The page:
3D printing breakthrough: Print your own working gun

We found out today that you’ll soon be able to walk into a Staples store and buy your very own 3D printer for the low cost of only $1,299. As prices get cheaper on these devices, more and more people will be able to use them to create unique and exciting things from concert flutes to edible food shapes to cases for smart phones to… guns?

It looks like people will soon be able to print their very own firearms from the safety of their own home. Forbes reports that Cody Wilson, the 25-year old who founded the non-profit group Defense Distributed, has created 16 different design elements that, when combined, form a fully functional gun. The only non-printed piece is a nail used as a firing pin and a six-ounce chunk of steel that’s put into the body to ensure that it remains legal. The non-profit organization has also obtained a federal firearms license so that the creation of the printable guns is 100% legal for them.

While many may decry the work that Wilson is doing, it’s something that someone would have completed it at some point in time. Congressman Steve Israel is attempting to put the genie back in the bottle by asking for new laws on printable weapons, but the simple fact of the matter is that making a law banning plastic guns is not going to make anyone any safer. Wilson made a good point when he said, “Everyone talks about the 3D printing revolution. Well, what did you think would happen when everyone has the means of production?”

The plans for the printable gun are expected to be posted online to Defcad.org in the near future.

Source: Forbes | Image via Forbes

Report a problem with article
Previous Story

L.A. Microsoft Store to host event with Star Trek Into Darkness cast members

Next Story

Is Microsoft bringing Photosynth to Windows 8.1?


View more comments

No. 3d printing has been around for 40+ years and guns are in no way the first thing people made. Nice try. Next time don't make it obvious you are making your own facts up.

The steel was only used to make the gun "legal," not because it was needed to work. I'm pretty sure you already knew that though.

Fezmid said,
The steel was only used to make the gun "legal," not because it was needed to work. I'm pretty sure you already knew that though.

True, but they didn't print the bullets, nor the gunpowder. You could print a nuke, then place the radioactive material inside afterward.

Fezmid said,
The steel was only used to make the gun "legal," not because it was needed to work. I'm pretty sure you already knew that though.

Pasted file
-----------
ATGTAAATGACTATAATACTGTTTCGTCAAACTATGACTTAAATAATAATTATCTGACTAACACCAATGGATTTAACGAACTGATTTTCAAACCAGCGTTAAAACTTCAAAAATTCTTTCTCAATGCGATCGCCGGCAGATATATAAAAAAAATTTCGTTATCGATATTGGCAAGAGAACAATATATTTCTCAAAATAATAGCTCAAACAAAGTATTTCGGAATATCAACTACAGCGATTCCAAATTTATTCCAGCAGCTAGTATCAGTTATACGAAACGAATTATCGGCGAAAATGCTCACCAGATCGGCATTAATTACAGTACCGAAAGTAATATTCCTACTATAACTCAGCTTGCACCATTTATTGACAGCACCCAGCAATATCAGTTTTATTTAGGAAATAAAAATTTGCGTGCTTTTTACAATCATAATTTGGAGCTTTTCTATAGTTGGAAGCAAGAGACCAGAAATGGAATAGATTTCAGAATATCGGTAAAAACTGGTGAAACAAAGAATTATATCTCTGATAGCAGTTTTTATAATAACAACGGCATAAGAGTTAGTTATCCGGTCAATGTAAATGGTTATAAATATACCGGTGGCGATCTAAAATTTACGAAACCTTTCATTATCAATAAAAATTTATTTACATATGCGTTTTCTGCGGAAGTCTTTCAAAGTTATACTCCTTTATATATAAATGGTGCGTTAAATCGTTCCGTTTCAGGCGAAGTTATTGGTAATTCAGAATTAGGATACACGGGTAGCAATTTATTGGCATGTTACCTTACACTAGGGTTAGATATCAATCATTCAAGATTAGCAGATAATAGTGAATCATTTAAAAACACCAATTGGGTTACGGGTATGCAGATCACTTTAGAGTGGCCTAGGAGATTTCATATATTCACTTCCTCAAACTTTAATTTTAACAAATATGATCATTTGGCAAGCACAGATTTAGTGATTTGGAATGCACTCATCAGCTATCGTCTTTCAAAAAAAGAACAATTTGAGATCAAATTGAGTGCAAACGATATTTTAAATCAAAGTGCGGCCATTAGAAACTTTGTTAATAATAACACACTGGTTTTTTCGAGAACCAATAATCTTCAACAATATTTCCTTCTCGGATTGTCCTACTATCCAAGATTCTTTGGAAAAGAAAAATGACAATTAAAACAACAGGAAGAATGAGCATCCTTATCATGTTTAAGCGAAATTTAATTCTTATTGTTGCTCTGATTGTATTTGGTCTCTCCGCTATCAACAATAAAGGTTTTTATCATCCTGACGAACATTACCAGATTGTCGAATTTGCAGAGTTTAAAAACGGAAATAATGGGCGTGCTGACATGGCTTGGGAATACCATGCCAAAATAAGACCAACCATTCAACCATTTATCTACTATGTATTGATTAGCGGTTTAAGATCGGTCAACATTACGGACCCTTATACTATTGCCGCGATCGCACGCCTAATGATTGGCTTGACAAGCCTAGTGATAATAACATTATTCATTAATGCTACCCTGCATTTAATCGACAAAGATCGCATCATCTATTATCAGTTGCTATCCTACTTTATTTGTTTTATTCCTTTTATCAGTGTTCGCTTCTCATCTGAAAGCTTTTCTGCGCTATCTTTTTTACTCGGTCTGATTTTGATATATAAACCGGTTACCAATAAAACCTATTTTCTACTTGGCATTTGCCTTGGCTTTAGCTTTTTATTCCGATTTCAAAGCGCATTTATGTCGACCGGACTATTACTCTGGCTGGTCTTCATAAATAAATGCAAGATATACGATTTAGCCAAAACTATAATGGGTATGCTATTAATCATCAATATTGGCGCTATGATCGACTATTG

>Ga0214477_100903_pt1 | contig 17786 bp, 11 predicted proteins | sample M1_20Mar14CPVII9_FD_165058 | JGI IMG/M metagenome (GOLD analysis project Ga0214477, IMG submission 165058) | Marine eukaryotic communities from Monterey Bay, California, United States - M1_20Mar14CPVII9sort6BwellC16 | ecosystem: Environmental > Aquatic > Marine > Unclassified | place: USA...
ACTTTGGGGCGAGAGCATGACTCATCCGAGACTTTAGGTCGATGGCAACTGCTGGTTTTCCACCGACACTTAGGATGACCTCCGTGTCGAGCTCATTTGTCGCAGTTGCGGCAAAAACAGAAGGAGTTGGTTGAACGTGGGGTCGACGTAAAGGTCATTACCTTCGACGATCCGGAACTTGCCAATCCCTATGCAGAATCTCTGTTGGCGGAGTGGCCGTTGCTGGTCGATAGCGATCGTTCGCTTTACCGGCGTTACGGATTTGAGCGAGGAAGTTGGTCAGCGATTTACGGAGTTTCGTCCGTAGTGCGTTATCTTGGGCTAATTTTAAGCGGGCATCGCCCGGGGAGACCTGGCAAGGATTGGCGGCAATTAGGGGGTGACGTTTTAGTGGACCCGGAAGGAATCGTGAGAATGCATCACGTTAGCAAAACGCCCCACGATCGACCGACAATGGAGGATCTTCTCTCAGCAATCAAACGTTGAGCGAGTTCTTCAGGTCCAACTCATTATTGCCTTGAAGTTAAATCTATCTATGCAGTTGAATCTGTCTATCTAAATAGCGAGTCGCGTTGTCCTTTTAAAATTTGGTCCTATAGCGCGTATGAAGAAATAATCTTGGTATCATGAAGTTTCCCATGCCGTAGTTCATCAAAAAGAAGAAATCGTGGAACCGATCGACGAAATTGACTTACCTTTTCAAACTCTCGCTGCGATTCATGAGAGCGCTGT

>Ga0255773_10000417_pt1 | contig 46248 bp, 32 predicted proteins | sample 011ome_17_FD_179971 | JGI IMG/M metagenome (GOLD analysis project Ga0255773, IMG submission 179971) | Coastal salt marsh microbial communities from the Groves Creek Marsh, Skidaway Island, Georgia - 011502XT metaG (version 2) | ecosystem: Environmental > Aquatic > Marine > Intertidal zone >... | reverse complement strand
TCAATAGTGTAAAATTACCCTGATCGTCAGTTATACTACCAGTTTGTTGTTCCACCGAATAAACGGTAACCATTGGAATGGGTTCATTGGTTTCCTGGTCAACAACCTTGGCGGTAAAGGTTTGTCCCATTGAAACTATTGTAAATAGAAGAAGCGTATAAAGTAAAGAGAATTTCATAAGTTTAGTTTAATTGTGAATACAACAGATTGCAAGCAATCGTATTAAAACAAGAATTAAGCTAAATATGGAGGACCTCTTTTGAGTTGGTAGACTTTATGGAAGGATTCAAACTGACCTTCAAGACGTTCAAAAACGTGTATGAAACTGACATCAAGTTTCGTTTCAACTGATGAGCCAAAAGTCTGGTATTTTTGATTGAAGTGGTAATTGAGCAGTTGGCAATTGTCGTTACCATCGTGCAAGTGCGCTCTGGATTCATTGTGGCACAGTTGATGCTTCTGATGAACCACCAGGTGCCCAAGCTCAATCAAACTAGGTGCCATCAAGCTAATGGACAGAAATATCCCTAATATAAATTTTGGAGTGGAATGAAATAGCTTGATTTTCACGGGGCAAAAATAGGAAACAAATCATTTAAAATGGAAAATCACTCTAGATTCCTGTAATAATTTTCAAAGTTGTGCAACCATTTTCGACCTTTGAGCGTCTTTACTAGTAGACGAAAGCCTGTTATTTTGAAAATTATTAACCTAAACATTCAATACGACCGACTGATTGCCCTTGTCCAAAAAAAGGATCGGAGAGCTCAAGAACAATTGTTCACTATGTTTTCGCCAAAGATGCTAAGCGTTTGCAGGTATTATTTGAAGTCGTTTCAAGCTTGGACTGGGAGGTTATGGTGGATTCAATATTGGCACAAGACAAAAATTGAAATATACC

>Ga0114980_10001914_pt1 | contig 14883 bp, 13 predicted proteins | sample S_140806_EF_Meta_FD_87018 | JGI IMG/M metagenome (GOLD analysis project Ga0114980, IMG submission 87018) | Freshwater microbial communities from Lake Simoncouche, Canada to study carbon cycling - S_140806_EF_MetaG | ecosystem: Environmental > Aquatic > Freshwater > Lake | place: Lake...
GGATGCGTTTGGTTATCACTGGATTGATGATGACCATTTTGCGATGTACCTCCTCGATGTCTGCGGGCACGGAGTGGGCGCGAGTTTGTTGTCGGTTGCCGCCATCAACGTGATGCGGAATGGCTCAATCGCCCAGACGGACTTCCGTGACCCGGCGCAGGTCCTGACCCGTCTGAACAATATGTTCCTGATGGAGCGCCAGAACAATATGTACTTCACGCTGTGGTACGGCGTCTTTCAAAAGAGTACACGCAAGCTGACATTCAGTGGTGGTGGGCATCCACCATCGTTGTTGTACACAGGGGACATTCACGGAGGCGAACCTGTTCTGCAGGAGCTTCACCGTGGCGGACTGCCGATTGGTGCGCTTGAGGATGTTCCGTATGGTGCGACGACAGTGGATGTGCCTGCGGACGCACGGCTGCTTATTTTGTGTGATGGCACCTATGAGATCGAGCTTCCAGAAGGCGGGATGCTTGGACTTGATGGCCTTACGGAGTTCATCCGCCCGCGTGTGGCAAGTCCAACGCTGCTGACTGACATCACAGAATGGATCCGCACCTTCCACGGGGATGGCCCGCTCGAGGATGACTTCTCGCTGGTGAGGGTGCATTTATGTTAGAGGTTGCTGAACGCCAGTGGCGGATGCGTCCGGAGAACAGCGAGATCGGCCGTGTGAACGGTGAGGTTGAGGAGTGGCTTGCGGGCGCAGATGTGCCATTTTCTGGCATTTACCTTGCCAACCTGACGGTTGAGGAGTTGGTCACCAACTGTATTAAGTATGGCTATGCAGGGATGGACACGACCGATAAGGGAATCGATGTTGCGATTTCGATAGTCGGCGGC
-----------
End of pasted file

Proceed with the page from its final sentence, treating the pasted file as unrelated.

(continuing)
honestly yeah and no lol
i knew it was needed to make it legal but what about the nail ?

insanelyapple said,
Is this most important thing for US citizens or what?

Yep. Sadly, it is the subject they claim more "rights" on than anything else. Owning a killing device is more or less as essential as food and water for some demented morons, and there's an awful lot of them!

Just a great idea, makes it even easier for terrorists to travel with their weapons because without being from metal they won't be detected ... they should continue to make body parts and maybe they are even able to grow a real life brain to give to those who came up with the idea to make weapons with a 3D printer.

Are you joking, people guns in prisons (yes you heard that right) out of all sorts of things, this is nothing new, and "metal detectors" were long since by passed by the use of other materials for those that wanted to make the efforts.

Except for maybe something extremely low power, like maybe a .22 LR, I would imagine the barrels would have to be made of metal, and even with a .22 LR, if you used a plastic barrel, and assuming it didn't explode from the pressure, all the rifling would be gone after the first shot, and assuming the rifling survived more than one shot, it would just melt after firing 2 or 3 rounds from the heat. I'd say that the "print your own gun" thing is just talking about things like lower receivers, pistol grips, stocks, etc., because the chamber and barrel will "have" to be metal to deal with the intense heat and pressure of a bullet going off.

From most of the reports on what these guys have been doing, the fully printed guns are one time use. The rest are like you said, just grips and other parts that don't have to deal with heat/pressure.

I'll stick with my metal ones, although it will be nice to be able to print some of the plastic accessories like pistol grips, collapse-able stocks, etc. As for the receivers though, I don't think I'll ever trust anything made of plastic.

I've seriously considered buying one of these consumer model printers for a long time.

I'd only be interested when they can recreate materials that could be used for clandestine drug labs.
Be cool to hit a button on a machine and have it ding a bell and say,
"Sir, your drugs are ready" LOL

Commenting is disabled on this article.